In summer, automatic weather stations measure plant growth as well as the weather. We are monitoring the development of vegetation around our measuring stations and ascertaining the meteorological conditions with which its growth is associated.
Every half hour, some 130 automatic weather stations in the Swiss Alps measure snow depth and other weather-related parameters, such as wind, temperature and humidity. These stations are part of the Intercantonal Measurement and Information System (IMIS), run by the SLF in collaboration with the Swiss federal government and cantonal and municipal authorities. They are located at altitudes between 1,500 and 3,000 m. The data they supply are of inestimable value to avalanche warning teams. Climatologists and biologists have been using this measurement data since the 1990s to determine the rapidity and timing of the snowmelt, a key variable for Alpine ecosystems.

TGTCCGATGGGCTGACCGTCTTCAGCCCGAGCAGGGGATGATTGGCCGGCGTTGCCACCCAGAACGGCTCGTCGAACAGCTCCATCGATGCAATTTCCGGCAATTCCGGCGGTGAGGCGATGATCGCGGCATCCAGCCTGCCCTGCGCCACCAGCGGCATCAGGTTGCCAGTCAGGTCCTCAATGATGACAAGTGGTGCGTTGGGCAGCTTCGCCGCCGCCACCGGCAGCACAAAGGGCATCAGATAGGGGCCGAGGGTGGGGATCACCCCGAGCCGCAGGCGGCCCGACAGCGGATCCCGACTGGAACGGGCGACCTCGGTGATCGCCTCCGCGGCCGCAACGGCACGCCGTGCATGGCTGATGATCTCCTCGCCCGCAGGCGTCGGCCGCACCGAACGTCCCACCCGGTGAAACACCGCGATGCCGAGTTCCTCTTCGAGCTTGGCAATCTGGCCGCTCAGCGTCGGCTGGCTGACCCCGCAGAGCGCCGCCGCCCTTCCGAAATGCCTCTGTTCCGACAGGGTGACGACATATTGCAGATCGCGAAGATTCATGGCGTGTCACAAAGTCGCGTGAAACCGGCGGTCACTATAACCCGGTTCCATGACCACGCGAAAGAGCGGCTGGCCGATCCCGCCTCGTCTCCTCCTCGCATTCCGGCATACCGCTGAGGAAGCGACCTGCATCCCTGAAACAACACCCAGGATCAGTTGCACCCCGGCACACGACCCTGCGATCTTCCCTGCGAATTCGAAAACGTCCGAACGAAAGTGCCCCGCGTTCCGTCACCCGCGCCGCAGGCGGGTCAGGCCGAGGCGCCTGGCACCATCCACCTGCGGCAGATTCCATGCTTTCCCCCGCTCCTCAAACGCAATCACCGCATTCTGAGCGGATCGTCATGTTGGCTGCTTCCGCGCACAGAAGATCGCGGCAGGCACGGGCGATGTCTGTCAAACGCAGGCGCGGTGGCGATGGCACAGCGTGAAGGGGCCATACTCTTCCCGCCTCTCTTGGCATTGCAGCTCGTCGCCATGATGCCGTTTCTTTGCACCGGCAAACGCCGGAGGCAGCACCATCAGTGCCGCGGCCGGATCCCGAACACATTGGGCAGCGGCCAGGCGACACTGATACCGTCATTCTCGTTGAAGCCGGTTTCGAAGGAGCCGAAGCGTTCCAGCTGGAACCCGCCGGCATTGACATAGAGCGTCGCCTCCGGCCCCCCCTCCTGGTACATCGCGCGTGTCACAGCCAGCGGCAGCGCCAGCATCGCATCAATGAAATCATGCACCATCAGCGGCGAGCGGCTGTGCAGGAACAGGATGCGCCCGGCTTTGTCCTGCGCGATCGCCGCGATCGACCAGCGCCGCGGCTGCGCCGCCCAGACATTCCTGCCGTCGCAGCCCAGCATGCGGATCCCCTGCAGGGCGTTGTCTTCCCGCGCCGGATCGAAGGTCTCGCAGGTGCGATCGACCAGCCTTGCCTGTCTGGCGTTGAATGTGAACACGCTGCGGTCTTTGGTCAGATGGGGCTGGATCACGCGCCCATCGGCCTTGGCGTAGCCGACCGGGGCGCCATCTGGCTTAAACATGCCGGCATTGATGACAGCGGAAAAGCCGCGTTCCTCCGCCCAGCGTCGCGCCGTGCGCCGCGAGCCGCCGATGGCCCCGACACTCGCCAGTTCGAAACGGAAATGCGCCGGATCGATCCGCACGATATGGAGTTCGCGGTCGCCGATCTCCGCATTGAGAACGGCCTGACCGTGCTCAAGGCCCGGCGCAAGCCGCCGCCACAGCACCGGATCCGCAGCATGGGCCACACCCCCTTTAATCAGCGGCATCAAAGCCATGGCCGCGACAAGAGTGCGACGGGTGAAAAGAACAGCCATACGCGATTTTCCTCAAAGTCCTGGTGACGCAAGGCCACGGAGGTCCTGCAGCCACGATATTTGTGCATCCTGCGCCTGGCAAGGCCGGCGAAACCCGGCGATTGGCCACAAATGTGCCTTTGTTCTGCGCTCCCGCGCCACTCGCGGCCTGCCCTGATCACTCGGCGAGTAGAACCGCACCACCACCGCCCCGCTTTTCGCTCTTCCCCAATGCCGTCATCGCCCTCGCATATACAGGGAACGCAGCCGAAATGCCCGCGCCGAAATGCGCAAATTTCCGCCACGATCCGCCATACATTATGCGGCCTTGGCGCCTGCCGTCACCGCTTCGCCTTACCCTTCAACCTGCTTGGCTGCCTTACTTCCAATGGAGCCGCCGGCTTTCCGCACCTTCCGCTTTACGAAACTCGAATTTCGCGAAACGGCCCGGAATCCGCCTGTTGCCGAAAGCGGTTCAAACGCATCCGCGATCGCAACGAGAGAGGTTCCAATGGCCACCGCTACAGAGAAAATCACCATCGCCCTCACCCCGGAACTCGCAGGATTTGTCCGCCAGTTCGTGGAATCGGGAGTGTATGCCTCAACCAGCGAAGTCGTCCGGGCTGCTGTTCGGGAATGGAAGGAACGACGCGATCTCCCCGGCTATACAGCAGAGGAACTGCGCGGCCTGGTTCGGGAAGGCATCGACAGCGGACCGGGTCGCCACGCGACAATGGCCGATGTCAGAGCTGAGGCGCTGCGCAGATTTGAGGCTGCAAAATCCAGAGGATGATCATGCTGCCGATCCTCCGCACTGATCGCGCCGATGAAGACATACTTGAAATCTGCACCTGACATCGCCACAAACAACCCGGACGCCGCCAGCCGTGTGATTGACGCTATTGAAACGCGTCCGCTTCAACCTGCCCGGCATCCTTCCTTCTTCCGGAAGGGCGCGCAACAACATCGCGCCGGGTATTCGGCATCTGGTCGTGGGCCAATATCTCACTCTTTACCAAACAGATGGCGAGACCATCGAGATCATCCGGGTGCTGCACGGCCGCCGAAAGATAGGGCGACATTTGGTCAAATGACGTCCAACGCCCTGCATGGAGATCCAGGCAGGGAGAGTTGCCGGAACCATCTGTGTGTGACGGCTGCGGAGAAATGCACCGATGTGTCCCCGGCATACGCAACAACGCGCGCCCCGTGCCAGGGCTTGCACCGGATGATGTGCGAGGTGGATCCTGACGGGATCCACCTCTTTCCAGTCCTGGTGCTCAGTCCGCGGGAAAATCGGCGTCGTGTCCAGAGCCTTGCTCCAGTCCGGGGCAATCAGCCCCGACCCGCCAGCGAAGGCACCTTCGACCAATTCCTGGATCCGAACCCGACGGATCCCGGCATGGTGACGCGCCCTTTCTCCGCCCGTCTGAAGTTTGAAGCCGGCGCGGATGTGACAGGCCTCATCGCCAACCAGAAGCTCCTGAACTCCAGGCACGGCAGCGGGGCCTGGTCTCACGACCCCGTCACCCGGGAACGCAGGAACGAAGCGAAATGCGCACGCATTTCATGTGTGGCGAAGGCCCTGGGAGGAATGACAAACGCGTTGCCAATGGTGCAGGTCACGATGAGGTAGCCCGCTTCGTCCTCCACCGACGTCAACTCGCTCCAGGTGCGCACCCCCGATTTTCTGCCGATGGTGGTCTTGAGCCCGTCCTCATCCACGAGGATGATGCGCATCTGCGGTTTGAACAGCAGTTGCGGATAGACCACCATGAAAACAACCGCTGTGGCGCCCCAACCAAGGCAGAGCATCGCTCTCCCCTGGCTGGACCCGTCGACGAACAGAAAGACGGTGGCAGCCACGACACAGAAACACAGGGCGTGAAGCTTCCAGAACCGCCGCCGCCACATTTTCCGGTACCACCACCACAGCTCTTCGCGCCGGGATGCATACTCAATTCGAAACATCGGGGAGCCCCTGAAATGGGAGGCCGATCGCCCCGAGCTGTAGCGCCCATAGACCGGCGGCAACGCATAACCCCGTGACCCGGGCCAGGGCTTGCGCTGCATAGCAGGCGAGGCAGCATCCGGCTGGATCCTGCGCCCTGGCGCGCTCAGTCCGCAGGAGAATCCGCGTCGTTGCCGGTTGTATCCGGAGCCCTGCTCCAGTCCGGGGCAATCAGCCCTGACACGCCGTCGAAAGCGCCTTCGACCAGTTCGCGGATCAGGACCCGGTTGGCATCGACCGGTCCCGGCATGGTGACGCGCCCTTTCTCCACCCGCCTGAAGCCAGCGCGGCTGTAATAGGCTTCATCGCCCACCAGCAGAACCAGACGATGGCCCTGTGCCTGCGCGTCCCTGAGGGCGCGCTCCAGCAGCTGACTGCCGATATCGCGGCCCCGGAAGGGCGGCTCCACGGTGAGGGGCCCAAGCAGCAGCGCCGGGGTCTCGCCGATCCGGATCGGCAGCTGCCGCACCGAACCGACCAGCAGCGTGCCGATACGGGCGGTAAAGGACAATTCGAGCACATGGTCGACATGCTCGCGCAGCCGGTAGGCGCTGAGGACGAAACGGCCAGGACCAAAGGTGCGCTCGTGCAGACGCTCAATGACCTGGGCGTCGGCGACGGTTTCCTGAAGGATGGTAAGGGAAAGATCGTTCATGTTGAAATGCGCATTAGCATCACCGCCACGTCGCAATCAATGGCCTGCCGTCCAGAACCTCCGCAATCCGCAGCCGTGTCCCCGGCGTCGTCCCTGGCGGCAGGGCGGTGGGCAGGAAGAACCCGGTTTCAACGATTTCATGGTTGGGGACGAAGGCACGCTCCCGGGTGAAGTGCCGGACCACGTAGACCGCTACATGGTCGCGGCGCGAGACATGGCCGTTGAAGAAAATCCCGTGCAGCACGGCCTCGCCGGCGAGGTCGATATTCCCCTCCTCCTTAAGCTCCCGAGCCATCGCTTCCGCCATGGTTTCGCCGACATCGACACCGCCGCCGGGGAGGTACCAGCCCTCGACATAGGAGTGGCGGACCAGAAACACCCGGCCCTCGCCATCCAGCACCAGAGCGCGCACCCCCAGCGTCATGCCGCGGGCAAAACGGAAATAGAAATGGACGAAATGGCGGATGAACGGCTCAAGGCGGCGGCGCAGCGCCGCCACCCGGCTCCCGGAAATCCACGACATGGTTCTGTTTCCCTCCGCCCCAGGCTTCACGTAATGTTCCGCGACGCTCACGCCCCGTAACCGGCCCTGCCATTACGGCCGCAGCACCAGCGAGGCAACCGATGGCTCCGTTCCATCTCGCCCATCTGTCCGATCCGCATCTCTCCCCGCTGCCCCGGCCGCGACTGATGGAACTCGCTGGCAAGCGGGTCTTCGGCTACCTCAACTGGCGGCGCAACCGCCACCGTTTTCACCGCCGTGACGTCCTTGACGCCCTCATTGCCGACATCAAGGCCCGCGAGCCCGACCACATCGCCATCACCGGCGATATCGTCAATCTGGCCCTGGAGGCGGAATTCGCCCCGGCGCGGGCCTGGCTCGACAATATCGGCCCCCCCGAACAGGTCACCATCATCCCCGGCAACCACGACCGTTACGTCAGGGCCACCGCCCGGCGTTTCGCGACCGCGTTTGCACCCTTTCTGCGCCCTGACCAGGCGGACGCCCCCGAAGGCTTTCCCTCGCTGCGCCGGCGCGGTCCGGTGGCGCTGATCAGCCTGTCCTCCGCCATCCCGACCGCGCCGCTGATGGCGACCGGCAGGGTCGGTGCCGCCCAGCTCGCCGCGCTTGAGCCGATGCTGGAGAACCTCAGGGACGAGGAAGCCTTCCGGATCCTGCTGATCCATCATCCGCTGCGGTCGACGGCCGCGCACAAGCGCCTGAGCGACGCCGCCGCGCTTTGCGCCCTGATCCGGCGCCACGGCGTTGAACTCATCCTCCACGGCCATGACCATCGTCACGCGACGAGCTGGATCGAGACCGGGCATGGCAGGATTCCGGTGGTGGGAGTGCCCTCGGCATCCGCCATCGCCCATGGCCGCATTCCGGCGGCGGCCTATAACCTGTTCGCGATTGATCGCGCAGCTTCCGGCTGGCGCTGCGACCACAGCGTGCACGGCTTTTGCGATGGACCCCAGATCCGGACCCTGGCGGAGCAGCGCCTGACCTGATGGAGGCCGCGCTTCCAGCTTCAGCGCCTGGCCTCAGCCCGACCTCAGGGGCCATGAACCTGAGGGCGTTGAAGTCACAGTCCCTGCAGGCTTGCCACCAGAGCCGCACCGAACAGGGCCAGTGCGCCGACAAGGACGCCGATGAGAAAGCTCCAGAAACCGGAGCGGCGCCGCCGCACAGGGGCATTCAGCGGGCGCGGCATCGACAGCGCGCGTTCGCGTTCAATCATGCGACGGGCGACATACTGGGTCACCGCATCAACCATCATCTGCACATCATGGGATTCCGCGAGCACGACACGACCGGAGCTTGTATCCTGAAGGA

A few years ago, we discovered that IMIS stations' ultrasound sensors measure not only snow depth but also plant growth during the summer months. Since then, we have been using the measurement data and records on the range of species to investigate how plant growth near the stations correlates with snowmelt and the climate.